William Shakespeare

(26 April 1564 - 23 April 1616 / Warwickshire)

William Shakespeare Poems

201. Sonnet 15: 3/30/2010
202. Sonnet Cxxii 5/18/2001
203. Sonnet 70: That Thou Art Blamed Shall Not Be Thy Defect 1/13/2003
204. Sonnet Cx 5/18/2001
205. Sonnet 38: How Can My Muse Want Subject To Invent 1/13/2003
206. Sonnet Cxli 5/18/2001
207. Sonnet 54: O, How Much More Doth Beauty Beauteous Seem 1/13/2003
208. Sonnet 6: Then Let Not Winter's Ragged Hand Deface 1/13/2003
209. Sonnet Cxviii 5/18/2001
210. Sonnet Cv 5/18/2001
211. Sonnet Cxvi 5/18/2001
212. Sonnet 81: Or I Shall Live Your Epitaph To Make 1/13/2003
213. Sonnet Ciii 5/18/2001
214. Sonnet Cxlii 5/18/2001
215. Sonnet Cxliii 5/18/2001
216. Sonnet 107: 3/30/2010
217. Sonnet 135: Whoever Hath Her Wish, Thou Hast Thy Will 1/13/2003
218. Sonnet Cl 5/18/2001
219. Sonnet 39: O, How Thy Worth With Manners May I Sing 1/13/2003
220. Sonnet 51: Thus Can My Love Excuse The Slow Offence 1/13/2003
221. Sonnet Cix 5/18/2001
222. Sonnet 46: Mine Eye And Heart Are At A Mortal War 1/13/2003
223. Sonnet 63: Against My Love Shall Be, As I Am Now 1/13/2003
224. Sonnet 34: Why Didst Thou Promise Such A Beauteous Day 1/13/2003
225. Sonnet Cvii: Not Mine Own Fears, Nor The Prophetic Soul 1/3/2003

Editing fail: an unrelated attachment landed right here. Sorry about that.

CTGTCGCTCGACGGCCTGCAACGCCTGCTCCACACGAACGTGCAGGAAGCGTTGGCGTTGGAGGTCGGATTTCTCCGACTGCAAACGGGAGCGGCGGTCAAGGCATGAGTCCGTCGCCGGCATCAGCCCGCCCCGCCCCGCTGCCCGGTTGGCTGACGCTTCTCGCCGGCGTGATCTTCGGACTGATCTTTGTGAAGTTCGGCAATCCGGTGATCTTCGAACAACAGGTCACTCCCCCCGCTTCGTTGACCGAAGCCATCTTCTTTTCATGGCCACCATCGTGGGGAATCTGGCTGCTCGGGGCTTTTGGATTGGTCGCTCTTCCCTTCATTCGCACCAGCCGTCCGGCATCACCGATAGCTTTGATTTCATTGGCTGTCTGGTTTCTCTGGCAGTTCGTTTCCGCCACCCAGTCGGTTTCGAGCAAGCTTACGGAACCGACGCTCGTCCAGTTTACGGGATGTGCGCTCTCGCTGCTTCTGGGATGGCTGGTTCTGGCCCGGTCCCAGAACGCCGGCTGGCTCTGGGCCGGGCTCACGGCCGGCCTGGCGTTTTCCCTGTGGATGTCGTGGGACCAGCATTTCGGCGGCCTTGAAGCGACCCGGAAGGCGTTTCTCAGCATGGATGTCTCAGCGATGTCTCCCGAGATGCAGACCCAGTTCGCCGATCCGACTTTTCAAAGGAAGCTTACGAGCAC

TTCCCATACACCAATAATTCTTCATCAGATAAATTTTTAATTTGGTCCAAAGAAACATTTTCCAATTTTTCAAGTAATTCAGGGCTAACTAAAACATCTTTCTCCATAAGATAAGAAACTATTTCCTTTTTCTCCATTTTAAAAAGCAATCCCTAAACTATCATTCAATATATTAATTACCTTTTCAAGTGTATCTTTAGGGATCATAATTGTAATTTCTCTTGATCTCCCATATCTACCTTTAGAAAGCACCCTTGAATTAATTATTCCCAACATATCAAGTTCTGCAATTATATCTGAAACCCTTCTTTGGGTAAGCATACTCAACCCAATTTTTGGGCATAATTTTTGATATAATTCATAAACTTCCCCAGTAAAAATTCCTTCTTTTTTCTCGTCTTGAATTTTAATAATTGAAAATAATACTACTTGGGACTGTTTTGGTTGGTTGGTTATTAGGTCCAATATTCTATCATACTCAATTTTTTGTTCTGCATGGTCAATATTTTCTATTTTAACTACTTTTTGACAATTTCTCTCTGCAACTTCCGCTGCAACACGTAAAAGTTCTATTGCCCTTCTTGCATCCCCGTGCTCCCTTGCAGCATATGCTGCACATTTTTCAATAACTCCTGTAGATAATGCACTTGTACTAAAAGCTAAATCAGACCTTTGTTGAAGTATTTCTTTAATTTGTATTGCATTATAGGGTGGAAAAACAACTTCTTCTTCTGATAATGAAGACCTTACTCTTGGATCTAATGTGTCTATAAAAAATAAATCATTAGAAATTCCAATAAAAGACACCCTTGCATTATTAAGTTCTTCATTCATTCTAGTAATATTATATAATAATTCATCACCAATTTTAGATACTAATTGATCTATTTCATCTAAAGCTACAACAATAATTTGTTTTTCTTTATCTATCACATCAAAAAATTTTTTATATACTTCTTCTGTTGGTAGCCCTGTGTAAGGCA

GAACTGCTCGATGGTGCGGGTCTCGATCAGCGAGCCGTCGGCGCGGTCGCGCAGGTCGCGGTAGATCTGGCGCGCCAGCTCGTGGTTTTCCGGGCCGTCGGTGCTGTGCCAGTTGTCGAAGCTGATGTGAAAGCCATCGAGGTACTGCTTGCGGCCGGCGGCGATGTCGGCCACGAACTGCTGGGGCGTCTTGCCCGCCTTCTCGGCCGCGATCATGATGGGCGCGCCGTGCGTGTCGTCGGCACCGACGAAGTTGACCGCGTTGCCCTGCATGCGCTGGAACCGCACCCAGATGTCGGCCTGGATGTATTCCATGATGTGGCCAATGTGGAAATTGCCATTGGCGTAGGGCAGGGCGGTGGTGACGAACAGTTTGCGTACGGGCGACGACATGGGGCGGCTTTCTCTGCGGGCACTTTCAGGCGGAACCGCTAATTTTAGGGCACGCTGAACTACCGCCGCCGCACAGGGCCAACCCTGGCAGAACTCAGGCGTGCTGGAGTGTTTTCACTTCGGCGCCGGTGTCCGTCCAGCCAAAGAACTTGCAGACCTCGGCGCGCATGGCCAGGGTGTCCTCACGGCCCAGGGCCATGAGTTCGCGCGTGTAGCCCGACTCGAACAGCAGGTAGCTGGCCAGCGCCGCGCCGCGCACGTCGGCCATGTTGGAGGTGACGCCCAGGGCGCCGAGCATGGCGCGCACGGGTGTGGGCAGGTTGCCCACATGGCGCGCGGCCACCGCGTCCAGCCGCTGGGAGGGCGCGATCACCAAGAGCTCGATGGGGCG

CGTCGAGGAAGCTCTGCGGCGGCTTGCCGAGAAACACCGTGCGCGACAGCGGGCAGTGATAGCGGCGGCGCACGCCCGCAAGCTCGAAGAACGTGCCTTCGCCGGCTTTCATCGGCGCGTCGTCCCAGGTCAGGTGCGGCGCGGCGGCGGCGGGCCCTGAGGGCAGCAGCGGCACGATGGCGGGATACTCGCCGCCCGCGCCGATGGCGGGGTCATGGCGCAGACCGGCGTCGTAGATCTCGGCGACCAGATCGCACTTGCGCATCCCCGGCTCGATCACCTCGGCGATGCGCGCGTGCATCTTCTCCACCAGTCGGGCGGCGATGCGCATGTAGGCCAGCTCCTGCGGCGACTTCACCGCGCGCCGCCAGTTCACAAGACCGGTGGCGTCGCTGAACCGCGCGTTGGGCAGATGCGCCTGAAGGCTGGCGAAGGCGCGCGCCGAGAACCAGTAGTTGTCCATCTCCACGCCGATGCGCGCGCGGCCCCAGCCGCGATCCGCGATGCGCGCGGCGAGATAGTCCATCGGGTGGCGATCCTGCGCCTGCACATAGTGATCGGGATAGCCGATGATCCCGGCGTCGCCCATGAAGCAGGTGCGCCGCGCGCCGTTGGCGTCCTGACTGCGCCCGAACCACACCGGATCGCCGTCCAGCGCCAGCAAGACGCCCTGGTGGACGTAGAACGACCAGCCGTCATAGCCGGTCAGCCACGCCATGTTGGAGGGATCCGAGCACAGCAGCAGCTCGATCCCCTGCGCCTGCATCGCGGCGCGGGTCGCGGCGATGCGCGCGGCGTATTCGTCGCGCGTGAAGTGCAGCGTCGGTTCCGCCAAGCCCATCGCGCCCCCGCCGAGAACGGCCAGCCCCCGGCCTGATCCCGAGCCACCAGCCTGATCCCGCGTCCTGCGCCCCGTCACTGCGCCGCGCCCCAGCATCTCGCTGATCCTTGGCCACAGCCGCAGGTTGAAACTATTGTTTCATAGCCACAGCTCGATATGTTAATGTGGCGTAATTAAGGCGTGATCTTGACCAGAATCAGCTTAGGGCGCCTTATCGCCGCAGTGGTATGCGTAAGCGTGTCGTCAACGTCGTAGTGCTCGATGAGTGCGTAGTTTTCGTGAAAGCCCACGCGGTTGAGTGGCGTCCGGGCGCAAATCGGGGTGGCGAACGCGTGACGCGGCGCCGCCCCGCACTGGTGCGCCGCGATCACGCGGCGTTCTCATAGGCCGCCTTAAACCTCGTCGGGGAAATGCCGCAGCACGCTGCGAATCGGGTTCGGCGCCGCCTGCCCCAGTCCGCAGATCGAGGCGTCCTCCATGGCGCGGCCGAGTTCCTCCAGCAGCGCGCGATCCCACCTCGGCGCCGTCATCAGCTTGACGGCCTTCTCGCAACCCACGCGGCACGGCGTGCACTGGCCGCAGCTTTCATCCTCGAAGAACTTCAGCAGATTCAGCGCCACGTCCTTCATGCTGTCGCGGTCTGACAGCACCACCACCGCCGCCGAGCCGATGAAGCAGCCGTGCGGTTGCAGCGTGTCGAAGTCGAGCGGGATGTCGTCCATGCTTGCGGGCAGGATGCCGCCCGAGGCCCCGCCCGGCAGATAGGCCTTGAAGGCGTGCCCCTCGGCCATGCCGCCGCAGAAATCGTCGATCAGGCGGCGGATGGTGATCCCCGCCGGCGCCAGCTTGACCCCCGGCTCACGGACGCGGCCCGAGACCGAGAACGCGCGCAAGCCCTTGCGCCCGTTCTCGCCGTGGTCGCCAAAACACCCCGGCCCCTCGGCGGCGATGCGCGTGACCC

226. Sonnet 26: Lord Of My Love, To Whom In Vassalage… 3/30/2010
227. Sonnet 76: Why Is My Verse So Barren Of New Pride? 1/13/2003
228. Sonnet Cxv 5/18/2001
229. Sonnet 32: If Thou Survive My Well-Contented Day 1/13/2003
230. Sonnet Cviii 5/18/2001
231. Sonnet Cxlvi 12/31/2002
232. Sonnet Cxix 5/18/2001
233. Sonnet Cxxi 5/18/2001
234. Sonnet 5: Those Hours, That With Gentle Work Did Frame 1/13/2003
235. Sonnet 37: As A Decrepit Father Takes Delight 1/13/2003
236. Sonnet Cxlv 5/18/2001
237. Sonnet 85: My Tongue-Tied Muse In Manners Holds Her Still 1/13/2003
238. Sonnet 48: How Careful Was I, When I Took My Way 1/13/2003
239. Sonnet 134: So, Now I Have Confessed That He Is Thine 1/13/2003
240. Sonnet 84: Who Is It That Says Most, Which Can Say More 1/13/2003

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Best Poem of William Shakespeare

All The World's A Stage

All the world's a stage,
And all the men and women merely players;
They have their exits and their entrances,
And one man in his time plays many parts,
His acts being seven ages. At first, the infant,
Mewling and puking in the nurse's arms.
Then the whining schoolboy, with his satchel
And shining morning face, creeping like snail
Unwillingly to school. And then the lover,
Sighing like furnace, with a woeful ballad
Made to his mistress' eyebrow. Then a soldier,
Full of strange oaths and bearded like the pard,
Jealous in honor, sudden and quick in ...

Read the full of All The World's A Stage

Sonnet Ci

O truant Muse, what shall be thy amends
For thy neglect of truth in beauty dyed?
Both truth and beauty on my love depends;
So dost thou too, and therein dignified.
Make answer, Muse: wilt thou not haply say
'Truth needs no colour, with his colour fix'd;
Beauty no pencil, beauty's truth to lay;
But best is best, if never intermix'd?'
Because he needs no praise, wilt thou be dumb?

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